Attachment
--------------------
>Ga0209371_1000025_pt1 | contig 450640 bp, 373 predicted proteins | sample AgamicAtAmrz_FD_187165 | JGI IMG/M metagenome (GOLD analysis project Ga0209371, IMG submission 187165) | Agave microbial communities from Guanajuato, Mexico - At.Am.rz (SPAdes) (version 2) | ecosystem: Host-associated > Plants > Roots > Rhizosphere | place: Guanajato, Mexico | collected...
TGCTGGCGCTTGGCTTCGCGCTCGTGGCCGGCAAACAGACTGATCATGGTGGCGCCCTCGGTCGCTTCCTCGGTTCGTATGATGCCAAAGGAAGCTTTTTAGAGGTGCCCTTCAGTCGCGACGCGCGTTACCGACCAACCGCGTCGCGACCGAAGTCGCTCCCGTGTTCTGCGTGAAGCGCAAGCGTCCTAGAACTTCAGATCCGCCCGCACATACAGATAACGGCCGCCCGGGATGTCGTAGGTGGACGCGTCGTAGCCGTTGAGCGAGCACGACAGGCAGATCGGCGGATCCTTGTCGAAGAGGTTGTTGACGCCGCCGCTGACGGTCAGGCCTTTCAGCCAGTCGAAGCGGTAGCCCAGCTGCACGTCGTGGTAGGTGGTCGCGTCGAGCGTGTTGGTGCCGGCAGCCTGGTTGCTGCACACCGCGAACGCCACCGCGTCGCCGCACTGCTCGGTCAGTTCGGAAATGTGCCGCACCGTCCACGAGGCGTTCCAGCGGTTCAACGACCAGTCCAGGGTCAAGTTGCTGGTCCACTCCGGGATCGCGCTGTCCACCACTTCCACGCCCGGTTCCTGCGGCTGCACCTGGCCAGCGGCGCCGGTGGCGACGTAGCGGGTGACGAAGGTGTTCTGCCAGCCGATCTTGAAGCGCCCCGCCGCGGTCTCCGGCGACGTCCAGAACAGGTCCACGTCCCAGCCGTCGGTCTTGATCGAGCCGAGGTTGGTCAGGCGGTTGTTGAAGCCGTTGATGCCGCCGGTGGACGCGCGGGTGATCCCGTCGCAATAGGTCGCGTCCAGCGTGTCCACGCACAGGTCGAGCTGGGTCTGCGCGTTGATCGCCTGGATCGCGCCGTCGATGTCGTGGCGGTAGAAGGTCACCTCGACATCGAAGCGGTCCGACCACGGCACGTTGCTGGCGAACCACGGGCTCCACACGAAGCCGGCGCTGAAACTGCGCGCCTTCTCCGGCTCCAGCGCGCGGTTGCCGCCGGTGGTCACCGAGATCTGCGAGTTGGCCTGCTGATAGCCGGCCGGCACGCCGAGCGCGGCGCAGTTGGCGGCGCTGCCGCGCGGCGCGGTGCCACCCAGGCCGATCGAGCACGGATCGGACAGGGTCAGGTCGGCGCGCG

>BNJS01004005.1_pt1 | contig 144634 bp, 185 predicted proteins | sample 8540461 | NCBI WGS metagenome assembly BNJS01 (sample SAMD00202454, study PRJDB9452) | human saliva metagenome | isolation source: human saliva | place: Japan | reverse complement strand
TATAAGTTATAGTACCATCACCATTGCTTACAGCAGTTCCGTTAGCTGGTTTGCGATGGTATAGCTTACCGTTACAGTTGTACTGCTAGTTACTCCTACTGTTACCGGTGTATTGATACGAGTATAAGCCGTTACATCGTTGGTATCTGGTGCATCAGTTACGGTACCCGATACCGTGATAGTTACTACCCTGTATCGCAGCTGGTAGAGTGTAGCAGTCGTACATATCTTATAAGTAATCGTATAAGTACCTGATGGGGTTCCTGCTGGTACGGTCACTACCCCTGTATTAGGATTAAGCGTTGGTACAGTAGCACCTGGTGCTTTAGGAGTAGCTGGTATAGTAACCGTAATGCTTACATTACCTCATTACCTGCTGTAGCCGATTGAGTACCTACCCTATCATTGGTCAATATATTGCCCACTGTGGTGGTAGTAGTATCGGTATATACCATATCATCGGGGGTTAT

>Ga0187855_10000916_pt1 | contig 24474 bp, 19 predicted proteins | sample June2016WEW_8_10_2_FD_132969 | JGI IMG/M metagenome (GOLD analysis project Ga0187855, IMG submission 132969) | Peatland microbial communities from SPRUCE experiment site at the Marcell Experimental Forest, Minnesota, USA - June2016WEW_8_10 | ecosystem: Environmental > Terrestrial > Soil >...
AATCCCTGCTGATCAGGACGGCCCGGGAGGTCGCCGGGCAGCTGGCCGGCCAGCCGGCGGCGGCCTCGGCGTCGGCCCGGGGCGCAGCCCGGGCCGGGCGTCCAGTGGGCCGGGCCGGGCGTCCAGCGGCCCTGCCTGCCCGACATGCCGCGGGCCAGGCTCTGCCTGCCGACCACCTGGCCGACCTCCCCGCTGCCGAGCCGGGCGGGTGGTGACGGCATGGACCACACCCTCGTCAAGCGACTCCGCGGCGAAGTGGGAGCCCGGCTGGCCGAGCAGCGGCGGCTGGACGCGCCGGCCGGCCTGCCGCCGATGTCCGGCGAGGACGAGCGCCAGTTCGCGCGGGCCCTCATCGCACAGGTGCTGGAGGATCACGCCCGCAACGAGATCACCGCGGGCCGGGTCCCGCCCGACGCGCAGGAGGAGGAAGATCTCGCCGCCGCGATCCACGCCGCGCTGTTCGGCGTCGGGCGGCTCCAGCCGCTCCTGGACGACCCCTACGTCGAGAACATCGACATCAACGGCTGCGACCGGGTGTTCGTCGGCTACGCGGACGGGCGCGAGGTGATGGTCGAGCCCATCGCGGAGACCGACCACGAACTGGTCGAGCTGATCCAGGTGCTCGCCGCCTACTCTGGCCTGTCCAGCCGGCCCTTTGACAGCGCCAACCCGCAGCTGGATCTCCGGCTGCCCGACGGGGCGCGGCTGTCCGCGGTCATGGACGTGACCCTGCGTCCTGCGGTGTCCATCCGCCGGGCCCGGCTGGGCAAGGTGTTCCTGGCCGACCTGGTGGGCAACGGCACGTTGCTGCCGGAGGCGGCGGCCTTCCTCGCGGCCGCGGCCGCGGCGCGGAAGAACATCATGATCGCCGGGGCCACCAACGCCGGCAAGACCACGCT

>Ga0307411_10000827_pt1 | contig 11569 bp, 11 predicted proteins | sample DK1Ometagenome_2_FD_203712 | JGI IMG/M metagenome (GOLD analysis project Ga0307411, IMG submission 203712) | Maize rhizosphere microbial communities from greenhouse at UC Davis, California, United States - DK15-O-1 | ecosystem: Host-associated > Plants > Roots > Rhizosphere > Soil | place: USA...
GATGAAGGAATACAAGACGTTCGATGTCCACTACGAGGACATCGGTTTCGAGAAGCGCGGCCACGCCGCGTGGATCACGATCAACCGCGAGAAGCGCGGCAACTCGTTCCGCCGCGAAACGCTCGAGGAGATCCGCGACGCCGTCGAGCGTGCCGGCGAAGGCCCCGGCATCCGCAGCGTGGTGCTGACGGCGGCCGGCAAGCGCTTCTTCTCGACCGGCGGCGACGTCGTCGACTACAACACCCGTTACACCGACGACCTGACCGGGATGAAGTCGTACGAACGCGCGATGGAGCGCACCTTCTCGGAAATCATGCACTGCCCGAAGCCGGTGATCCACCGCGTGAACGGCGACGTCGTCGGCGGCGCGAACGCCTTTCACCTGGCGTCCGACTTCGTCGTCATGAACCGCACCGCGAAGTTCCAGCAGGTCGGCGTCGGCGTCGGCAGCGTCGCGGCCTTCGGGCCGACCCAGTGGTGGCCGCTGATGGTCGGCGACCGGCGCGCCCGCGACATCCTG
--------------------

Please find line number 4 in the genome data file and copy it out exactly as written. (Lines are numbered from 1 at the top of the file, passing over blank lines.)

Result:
TATAAGTTATAGTACCATCACCATTGCTTACAGCAGTTCCGTTAGCTGGTTTGCGATGGTATAGCTTACCGTTACAGTTGTACTGCTAGTTACTCCTACTGTTACCGGTGTATTGATACGAGTATAAGCCGTTACATCGTTGGTATCTGGTGCATCAGTTACGGTACCCGATACCGTGATAGTTACTACCCTGTATCGCAGCTGGTAGAGTGTAGCAGTCGTACATATCTTATAAGTAATCGTATAAGTACCTGATGGGGTTCCTGCTGGTACGGTCACTACCCCTGTATTAGGATTAAGCGTTGGTACAGTAGCACCTGGTGCTTTAGGAGTAGCTGGTATAGTAACCGTAATGCTTACATTACCTCATTACCTGCTGTAGCCGATTGAGTACCTACCCTATCATTGGTCAATATATTGCCCACTGTGGTGGTAGTAGTATCGGTATATACCATATCATCGGGGGTTAT